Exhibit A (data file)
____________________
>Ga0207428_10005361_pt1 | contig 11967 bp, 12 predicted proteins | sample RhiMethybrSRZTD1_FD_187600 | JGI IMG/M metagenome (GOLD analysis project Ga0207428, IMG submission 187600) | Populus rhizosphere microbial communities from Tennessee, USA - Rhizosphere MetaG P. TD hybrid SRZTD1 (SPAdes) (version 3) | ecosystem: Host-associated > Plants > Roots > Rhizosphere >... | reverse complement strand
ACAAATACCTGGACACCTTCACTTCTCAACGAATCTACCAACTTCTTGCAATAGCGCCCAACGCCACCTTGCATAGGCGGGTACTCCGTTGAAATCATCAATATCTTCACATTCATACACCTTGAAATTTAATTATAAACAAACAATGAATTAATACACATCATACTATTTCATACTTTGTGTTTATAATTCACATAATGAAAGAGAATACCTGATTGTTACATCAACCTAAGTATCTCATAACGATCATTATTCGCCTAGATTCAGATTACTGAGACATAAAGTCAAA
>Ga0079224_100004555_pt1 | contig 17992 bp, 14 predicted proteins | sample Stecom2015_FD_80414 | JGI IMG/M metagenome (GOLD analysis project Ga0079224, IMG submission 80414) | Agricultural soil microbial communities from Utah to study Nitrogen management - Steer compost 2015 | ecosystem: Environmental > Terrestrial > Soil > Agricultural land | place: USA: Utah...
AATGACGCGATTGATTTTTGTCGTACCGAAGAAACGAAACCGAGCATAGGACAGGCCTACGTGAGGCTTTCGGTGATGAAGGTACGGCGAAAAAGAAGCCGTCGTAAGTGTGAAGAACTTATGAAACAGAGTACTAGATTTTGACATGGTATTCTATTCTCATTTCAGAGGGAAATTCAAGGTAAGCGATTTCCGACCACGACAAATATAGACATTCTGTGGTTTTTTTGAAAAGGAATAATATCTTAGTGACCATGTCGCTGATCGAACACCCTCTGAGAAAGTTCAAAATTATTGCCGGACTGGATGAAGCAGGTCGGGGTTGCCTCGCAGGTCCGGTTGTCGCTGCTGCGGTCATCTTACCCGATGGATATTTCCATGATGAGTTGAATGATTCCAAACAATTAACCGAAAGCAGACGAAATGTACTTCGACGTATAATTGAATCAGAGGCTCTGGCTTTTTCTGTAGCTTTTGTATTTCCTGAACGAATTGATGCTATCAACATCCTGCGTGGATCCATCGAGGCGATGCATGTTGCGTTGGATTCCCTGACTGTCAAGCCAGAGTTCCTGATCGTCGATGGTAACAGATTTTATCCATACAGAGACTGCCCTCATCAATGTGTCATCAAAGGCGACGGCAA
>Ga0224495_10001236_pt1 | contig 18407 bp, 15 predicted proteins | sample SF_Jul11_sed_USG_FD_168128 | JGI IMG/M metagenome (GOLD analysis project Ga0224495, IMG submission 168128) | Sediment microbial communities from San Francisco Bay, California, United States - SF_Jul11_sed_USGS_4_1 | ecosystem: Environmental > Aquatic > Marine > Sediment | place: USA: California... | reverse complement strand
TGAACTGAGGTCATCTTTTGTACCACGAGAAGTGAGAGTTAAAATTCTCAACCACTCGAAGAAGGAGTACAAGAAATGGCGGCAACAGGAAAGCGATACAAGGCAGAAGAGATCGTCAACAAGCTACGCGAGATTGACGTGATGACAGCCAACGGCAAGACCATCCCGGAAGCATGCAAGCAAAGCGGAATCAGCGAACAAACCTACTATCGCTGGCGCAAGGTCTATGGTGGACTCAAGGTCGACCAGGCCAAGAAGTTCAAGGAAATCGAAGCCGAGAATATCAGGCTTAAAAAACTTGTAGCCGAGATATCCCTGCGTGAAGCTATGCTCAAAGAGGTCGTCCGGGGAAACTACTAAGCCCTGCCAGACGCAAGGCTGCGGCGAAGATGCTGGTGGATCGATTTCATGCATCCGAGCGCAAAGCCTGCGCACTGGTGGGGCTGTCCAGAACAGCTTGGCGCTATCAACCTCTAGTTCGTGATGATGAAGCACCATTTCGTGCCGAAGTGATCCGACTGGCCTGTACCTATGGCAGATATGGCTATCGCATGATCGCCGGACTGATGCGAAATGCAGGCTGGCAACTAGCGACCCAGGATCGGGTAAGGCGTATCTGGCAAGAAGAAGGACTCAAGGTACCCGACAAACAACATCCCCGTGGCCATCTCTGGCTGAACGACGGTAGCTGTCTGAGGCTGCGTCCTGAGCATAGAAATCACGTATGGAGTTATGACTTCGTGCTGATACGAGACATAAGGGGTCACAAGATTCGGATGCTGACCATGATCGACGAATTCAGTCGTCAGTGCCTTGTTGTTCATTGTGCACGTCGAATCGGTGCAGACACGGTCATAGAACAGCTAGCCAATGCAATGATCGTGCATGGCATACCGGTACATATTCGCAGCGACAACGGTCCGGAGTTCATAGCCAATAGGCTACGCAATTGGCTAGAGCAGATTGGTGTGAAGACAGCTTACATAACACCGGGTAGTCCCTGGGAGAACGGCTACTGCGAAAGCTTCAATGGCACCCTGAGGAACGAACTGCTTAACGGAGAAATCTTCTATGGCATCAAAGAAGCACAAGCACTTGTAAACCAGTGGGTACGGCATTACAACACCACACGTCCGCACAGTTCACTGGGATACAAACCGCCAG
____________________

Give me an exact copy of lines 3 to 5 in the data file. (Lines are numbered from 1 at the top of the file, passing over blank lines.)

>Ga0079224_100004555_pt1 | contig 17992 bp, 14 predicted proteins | sample Stecom2015_FD_80414 | JGI IMG/M metagenome (GOLD analysis project Ga0079224, IMG submission 80414) | Agricultural soil microbial communities from Utah to study Nitrogen management - Steer compost 2015 | ecosystem: Environmental > Terrestrial > Soil > Agricultural land | place: USA: Utah...
AATGACGCGATTGATTTTTGTCGTACCGAAGAAACGAAACCGAGCATAGGACAGGCCTACGTGAGGCTTTCGGTGATGAAGGTACGGCGAAAAAGAAGCCGTCGTAAGTGTGAAGAACTTATGAAACAGAGTACTAGATTTTGACATGGTATTCTATTCTCATTTCAGAGGGAAATTCAAGGTAAGCGATTTCCGACCACGACAAATATAGACATTCTGTGGTTTTTTTGAAAAGGAATAATATCTTAGTGACCATGTCGCTGATCGAACACCCTCTGAGAAAGTTCAAAATTATTGCCGGACTGGATGAAGCAGGTCGGGGTTGCCTCGCAGGTCCGGTTGTCGCTGCTGCGGTCATCTTACCCGATGGATATTTCCATGATGAGTTGAATGATTCCAAACAATTAACCGAAAGCAGACGAAATGTACTTCGACGTATAATTGAATCAGAGGCTCTGGCTTTTTCTGTAGCTTTTGTATTTCCTGAACGAATTGATGCTATCAACATCCTGCGTGGATCCATCGAGGCGATGCATGTTGCGTTGGATTCCCTGACTGTCAAGCCAGAGTTCCTGATCGTCGATGGTAACAGATTTTATCCATACAGAGACTGCCCTCATCAATGTGTCATCAAAGGCGACGGCAA
>Ga0224495_10001236_pt1 | contig 18407 bp, 15 predicted proteins | sample SF_Jul11_sed_USG_FD_168128 | JGI IMG/M metagenome (GOLD analysis project Ga0224495, IMG submission 168128) | Sediment microbial communities from San Francisco Bay, California, United States - SF_Jul11_sed_USGS_4_1 | ecosystem: Environmental > Aquatic > Marine > Sediment | place: USA: California... | reverse complement strand